Coal Ash

SELC’s four-year legal effort to protect local drinking water from coal ash rose to national prominence following the devastating spill on the Dan River.


Photo © Waterkeeper Alliance

2008 Coal Waste Spill in Tennessee: The catastrophic waste spill at the TVA plant in Tennessee underscored the urgent need for regulation of coal waste.


Photo © Jerry Greer

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SELC, partners urge DEQ to excavate Duke Energy coal ash More »

On behalf of citizen groups across North Carolina, SELC submitted comments advocating that all of Duke Energy’s leaking, unlined coal ash pits threatening our drinking water sources across the state are high risk and high priority. The comments detail how proposals by Duke Energy and the North Carolina Department of Environmental Quality (DEQ) to leave coal ash in the existing pits—unlined and leaking into our groundwater—would continue the pollution of our groundwater, rivers, and lakes.

SELC’s analysis also demonstrates how Duke Energy’s models and DEQ’s ratings are riddled with errors, mistakes, and manipulations.

“Duke Energy claimed it would rely on science in making its recommendations, but instead it has submitted reports that are junk science,” said Senior Attorney Frank Holleman. “They artificially exclude neighborhoods, create false boundaries around coal ash lagoons that exclude the impact of groundwater contamination, and assume that coal ash does not add contaminants to groundwater. In other words, Duke Energy has designed its models to try to justify leaving coal ash in unlined pits next to our waterways. DEQ should reject this phony analysis and instead protect all communities and all drinking water supplies by recognizing the high risk of letting Duke Energy leave its coal ash mess in our groundwater and beside our rivers.”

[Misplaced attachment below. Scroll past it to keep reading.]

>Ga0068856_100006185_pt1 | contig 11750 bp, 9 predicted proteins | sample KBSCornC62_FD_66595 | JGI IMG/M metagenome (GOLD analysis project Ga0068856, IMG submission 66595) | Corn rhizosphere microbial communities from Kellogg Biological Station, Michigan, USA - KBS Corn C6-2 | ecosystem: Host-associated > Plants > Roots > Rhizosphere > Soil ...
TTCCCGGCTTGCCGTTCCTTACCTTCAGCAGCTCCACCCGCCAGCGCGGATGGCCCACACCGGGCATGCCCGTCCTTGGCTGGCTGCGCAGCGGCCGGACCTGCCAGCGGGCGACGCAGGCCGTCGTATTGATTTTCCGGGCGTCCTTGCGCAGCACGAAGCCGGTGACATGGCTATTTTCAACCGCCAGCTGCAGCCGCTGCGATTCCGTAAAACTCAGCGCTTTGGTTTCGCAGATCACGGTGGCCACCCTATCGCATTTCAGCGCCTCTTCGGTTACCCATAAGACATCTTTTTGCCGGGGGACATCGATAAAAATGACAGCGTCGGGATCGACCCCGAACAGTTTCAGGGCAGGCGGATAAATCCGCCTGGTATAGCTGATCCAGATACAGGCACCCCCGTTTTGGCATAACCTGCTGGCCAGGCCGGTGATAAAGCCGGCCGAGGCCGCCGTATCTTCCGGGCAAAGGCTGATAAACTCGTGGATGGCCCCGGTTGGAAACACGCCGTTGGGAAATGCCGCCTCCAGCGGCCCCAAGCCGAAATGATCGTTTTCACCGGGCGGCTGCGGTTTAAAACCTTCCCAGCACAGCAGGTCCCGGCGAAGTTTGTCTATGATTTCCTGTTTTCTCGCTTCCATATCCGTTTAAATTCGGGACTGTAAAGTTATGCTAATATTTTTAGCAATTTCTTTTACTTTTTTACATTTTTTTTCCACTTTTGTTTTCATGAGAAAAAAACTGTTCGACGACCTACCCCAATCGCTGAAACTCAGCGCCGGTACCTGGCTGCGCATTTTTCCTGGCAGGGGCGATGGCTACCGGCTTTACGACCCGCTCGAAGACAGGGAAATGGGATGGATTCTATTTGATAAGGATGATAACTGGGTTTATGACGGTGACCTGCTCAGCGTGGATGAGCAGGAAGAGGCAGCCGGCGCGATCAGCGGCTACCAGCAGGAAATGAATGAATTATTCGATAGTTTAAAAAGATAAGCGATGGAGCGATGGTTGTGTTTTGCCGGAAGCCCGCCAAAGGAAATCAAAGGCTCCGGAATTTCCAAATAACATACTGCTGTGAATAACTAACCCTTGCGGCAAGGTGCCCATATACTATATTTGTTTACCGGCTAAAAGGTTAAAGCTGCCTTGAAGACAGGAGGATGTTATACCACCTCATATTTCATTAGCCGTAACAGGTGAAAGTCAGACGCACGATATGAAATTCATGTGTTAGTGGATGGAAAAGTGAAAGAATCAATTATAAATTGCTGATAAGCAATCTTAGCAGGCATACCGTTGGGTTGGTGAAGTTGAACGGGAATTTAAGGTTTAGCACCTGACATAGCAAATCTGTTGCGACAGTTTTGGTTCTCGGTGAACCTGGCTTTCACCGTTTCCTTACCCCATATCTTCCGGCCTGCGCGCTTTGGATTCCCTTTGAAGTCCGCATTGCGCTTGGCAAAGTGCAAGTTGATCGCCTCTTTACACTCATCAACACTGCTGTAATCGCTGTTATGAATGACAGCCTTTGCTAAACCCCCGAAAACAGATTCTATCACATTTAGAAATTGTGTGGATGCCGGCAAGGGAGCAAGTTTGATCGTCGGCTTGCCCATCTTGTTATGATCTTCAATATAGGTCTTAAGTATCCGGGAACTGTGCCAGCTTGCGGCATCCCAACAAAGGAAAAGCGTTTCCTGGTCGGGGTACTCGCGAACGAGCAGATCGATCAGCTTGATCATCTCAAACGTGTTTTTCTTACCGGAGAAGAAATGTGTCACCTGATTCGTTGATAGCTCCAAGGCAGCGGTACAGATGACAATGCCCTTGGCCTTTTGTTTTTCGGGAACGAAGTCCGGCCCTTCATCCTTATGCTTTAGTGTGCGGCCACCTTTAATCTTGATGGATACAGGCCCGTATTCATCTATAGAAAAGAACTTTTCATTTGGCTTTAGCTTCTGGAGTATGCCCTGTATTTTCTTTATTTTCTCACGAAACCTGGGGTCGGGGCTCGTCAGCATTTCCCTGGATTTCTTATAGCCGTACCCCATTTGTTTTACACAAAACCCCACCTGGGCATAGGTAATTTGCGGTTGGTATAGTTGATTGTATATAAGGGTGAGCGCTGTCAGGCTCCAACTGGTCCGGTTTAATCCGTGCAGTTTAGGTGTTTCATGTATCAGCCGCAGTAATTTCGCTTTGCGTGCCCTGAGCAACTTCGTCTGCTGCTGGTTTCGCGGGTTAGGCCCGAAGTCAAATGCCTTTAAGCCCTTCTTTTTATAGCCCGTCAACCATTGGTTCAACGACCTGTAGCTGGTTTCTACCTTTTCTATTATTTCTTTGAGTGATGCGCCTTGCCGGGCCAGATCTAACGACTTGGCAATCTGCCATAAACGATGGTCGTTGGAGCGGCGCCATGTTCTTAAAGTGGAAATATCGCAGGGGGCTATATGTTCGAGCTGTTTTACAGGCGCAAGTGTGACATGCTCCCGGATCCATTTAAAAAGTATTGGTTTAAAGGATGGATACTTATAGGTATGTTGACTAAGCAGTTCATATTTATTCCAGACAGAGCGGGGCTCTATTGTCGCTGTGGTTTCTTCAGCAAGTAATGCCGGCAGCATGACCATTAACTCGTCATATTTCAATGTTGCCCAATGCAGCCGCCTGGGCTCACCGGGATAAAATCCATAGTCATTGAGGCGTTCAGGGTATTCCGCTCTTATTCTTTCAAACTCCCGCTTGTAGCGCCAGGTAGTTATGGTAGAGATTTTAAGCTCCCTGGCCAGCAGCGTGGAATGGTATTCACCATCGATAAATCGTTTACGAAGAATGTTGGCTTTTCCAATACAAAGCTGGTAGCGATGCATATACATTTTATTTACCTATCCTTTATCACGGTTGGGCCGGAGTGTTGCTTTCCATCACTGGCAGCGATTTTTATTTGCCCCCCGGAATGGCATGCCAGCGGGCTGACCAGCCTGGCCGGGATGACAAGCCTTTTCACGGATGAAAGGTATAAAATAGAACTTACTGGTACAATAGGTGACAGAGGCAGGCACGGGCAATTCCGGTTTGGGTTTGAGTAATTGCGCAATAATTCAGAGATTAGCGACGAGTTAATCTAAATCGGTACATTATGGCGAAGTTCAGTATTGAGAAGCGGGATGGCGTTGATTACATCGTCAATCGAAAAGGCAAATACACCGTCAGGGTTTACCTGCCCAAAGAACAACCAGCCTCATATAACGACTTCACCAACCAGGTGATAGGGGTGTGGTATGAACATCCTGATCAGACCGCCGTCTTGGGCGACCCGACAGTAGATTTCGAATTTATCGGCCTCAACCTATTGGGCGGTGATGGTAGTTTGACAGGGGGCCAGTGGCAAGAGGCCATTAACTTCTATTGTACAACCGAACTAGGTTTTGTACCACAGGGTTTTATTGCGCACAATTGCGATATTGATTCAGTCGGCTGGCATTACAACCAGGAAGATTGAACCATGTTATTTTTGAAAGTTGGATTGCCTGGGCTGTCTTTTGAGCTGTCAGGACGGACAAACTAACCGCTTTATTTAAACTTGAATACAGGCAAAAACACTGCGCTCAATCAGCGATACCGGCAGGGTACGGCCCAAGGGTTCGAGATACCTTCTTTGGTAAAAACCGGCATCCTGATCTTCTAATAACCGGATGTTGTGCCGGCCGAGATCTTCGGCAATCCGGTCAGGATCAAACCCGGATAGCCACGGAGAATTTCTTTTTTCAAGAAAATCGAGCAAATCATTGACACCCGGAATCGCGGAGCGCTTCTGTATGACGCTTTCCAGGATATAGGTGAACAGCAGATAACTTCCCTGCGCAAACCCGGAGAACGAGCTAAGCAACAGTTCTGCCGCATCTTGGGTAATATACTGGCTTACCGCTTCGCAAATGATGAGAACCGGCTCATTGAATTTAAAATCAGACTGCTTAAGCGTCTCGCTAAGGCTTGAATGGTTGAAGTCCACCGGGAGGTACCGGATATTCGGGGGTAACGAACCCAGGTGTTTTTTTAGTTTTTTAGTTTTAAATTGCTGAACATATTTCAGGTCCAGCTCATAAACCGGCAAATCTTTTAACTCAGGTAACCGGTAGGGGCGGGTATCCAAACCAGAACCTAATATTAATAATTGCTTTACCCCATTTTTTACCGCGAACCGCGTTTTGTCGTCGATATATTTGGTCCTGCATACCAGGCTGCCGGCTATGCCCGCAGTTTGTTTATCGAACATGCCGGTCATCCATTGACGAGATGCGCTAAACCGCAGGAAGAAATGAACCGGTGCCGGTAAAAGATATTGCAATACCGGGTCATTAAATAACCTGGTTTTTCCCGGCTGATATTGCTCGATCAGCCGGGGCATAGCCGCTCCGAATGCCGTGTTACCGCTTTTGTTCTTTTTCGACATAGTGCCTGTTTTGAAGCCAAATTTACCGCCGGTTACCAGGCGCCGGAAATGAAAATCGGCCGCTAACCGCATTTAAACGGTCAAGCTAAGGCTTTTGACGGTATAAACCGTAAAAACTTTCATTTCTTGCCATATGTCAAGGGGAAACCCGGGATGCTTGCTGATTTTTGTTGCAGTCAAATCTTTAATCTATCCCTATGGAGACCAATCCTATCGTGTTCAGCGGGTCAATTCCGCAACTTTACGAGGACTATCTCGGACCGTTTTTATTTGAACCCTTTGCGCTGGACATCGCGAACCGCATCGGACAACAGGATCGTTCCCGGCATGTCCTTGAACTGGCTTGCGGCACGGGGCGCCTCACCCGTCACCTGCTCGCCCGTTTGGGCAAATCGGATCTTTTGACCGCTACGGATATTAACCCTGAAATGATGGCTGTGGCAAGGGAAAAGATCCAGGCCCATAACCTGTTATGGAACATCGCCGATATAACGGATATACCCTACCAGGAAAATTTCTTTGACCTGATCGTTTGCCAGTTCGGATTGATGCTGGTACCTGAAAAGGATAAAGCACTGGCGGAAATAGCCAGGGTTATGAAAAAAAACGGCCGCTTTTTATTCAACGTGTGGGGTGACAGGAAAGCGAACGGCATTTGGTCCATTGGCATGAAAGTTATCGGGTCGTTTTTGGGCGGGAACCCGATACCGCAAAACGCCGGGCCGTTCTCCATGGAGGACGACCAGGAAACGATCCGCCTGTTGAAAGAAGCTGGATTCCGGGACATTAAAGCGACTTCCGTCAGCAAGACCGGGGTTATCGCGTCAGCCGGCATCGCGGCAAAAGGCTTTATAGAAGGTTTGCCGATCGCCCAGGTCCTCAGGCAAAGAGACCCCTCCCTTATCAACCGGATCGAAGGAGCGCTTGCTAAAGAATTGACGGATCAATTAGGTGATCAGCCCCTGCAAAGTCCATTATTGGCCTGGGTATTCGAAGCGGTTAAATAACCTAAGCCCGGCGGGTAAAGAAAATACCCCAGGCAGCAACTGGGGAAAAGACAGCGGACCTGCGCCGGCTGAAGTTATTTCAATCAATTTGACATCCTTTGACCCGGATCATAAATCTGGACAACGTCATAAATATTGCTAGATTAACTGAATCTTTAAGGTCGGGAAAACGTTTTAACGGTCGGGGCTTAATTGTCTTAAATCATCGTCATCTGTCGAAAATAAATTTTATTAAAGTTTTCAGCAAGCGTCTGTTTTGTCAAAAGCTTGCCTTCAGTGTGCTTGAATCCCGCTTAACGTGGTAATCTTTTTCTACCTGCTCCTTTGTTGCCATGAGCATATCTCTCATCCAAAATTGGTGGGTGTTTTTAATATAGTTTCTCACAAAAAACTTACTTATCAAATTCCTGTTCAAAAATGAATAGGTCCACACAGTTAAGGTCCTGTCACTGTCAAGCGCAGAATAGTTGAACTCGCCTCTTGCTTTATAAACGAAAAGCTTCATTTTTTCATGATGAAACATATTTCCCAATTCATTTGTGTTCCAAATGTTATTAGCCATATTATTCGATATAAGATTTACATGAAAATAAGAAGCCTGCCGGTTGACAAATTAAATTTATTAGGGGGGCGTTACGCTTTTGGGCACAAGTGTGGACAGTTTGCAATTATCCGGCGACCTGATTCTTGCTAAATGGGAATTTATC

Key points from comments submitted by SELC include:

  • Duke Energy’s groundwater models contain “flow boundaries” that assume the groundwater pollution does not flow into neighborhoods.
  • Duke Energy’s groundwater models treat coal ash as though it does not add pollution to groundwater as the water flows through coal ash.
  • Duke Energy’s groundwater models fail to provide complete information, then asks DEQ to find sites low risk because Duke hasn’t provided the necessary information.
  • Duke Energy’s proposals would leave coal ash deep in North Carolina’s groundwater and would pollute rivers, streams, and lakes for decades, even centuries, to come.
  • DEQ’s proposed ratings pick out just three “Key Factors” for its ranking decisions, even though the state’s Coal Ash Management Act requires consideration of many harms from Duke Energy’s leaking unlined storage. By considering a limited number of factors, DEQ has illegally understated the risk from Duke Energy’s coal ash.
  • DEQ’s proposed risk ratings do not give adequate weight to pollution of natural resources and to protecting natural resources for future generations, again illegally understating the risk from Duke Energy’s coal ash.
  • DEQ’s proposed risk ratings would not require Duke Energy to remove coal ash from any of its leaking unlined lagoons, except for those that Duke Energy has already agreed to excavate. By seeking to protect Duke Energy from having to take additional appropriate steps to protect North Carolina’s clean water and communities, DEQ has watered down the risk ratings for all the other sites.